Unfortunately, even as the Halifax paper was being distributed, a hurricane was making its way up the eastern seaboard of the United States toward the Bay of Fundy. It remained out to sea until contacting Cape Cod, then made landfall around the Maine/New Brunswick border in the Grand Manan/Saint Andrews area. 

October 4, 1869 was a normal morning in Saint John. The fog cleared around midday and conditions were pleasant. The wind began to pick up in the afternoon and strengthened to gale force. The rain began around 6:00 pm and by 9:00 the winds had strengthened to a Category 2 hurricane force. At one point, the waves broke against the top of the Sand Point lighthouse, which was more than 30 feet high. Warehouses, bridges and fishing weirs were destroyed and many vessels were torn from their moorings. 

The Saint Andrews area was the first place in New Brunswick to feel the destructive force of the storm, where over a hundred vessels were beached. About eighty buildings were destroyed on Campobello and the roof of the armory in Saint George was torn off and moved a hundred yards out of place. Deer Island, and Eastport and Calais in Maine were also damaged. A man was picked up by the wind in Saint Stephen and redeposited on the other side of the street. More than a hundred buildings were lost at Saint Stephen. Other vessels in other ports were also destroyed, together with the docks and piers against which they were thrown. It was later reported from Eastport that “vessels, wharves, stores and fish houses were smashed to atoms … Twenty-seven vessels are ashore in Rumney Bay … The schooner Rio was lost in St. Andrews Bay with all on board – 17 in number … Grand Manan is swept with all its weirs and smoke houses. The towns of Lubec, Pembroke, and Perry lost heavily.”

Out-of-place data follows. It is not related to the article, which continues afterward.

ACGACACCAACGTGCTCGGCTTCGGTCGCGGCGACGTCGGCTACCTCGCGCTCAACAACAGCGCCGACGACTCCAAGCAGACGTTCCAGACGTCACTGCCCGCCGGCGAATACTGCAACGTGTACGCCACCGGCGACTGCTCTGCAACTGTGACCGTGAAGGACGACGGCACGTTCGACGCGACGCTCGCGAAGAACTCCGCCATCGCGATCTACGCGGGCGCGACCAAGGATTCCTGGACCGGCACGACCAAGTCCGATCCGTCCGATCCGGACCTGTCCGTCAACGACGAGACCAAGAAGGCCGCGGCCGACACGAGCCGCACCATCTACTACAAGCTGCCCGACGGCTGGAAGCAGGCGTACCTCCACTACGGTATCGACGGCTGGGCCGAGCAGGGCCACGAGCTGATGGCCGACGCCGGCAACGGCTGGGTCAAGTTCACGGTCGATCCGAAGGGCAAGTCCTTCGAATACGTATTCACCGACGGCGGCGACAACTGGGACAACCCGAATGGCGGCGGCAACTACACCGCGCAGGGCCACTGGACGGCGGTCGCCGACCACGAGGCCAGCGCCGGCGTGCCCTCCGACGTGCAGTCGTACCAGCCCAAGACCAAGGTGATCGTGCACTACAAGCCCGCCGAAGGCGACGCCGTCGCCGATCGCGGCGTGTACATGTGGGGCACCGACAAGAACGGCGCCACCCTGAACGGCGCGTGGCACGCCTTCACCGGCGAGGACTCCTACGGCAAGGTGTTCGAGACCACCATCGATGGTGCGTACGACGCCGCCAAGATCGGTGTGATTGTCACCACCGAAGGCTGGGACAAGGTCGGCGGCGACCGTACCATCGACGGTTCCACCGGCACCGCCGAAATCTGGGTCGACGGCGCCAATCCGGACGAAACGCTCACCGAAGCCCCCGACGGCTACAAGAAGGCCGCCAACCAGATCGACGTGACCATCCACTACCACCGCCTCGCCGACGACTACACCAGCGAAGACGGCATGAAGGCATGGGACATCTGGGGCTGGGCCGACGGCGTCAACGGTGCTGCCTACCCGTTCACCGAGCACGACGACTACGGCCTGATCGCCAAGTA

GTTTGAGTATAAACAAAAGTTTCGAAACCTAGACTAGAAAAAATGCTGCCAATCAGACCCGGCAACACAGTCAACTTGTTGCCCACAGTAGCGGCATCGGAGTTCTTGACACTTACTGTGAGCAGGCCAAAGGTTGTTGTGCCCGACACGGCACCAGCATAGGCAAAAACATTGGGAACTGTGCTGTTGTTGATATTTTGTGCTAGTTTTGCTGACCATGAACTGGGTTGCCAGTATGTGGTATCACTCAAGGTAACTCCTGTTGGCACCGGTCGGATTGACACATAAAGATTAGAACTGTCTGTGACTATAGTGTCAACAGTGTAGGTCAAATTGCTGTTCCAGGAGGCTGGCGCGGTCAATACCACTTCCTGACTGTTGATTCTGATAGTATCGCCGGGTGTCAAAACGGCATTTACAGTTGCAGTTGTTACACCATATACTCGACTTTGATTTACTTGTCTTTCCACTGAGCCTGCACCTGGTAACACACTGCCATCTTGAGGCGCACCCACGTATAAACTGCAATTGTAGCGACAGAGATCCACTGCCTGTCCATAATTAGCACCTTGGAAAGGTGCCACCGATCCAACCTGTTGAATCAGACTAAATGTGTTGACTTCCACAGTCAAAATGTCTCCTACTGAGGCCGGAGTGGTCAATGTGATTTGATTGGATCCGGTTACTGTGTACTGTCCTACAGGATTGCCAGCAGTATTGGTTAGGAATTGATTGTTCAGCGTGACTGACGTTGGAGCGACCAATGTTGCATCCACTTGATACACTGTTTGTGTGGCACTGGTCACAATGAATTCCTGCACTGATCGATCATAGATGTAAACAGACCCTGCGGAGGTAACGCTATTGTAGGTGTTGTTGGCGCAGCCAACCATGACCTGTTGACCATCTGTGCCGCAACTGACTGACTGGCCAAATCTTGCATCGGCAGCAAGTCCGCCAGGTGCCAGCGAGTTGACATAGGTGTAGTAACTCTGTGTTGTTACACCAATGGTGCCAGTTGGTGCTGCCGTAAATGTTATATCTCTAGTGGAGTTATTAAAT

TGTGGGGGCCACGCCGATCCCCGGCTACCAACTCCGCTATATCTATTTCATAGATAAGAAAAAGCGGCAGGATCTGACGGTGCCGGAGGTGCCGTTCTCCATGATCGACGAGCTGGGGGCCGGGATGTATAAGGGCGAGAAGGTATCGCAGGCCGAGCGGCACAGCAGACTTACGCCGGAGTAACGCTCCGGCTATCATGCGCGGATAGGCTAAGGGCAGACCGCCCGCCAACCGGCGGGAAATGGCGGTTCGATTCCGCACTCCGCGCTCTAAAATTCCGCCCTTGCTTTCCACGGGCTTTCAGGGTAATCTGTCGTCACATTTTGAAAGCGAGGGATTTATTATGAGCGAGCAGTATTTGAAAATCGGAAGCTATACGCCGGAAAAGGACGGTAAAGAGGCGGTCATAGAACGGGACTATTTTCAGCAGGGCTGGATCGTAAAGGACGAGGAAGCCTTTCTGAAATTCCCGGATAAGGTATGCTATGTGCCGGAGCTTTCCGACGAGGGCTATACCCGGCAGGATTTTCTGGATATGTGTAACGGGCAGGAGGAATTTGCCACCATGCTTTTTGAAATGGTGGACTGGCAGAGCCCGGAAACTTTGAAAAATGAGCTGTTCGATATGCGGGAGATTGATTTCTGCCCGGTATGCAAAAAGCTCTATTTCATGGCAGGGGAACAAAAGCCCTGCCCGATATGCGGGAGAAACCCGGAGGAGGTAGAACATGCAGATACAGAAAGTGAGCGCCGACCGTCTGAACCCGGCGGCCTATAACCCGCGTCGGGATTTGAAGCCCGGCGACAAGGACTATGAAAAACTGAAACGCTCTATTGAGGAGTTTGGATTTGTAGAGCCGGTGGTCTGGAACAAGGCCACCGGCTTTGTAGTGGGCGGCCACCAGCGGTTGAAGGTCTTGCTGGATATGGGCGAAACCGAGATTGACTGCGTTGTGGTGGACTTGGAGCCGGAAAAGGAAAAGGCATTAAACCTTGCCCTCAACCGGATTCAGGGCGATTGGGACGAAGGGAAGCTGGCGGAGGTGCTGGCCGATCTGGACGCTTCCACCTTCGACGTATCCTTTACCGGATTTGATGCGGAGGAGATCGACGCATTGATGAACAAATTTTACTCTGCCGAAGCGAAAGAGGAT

The 500 ton barque, The Genii, had been built in Saint Andrews and was on its first mission when it was moved to New River on October 2 to take on a load of timber deals for Liverpool. It sought safety at New River as the winds built up, but was ordered by telegraph to abandon that position and to head for New Harbour for added protection. The ship was driven against the rocks and sank with the loss of eleven men. 

The eye of the storm remained to the west of the Bay of Fundy, and the counterclockwise rotation created a storm surge estimated at six feet. That was on top of already extremely high tides, and low lying areas were inundated. For this reason, the Saxby gale became known to some people as the Saxby Tide. All-time records were set for water levels at Burntcoat Head in Nova Scotia and probably at other locations. At Amherst, “the tide must have been eight feet above the ordinary high-water level and four feet above the dykes.” On the Tantramar Marshes, cattle and sheep were at first hunkered down behind barns and haystacks but, when someone went to check on them, they found them roiled in a tsunami-like torrent of barns, hay, other debris. The dikes had been breached. Some people at the Tantramar Marshes lost their lives that night.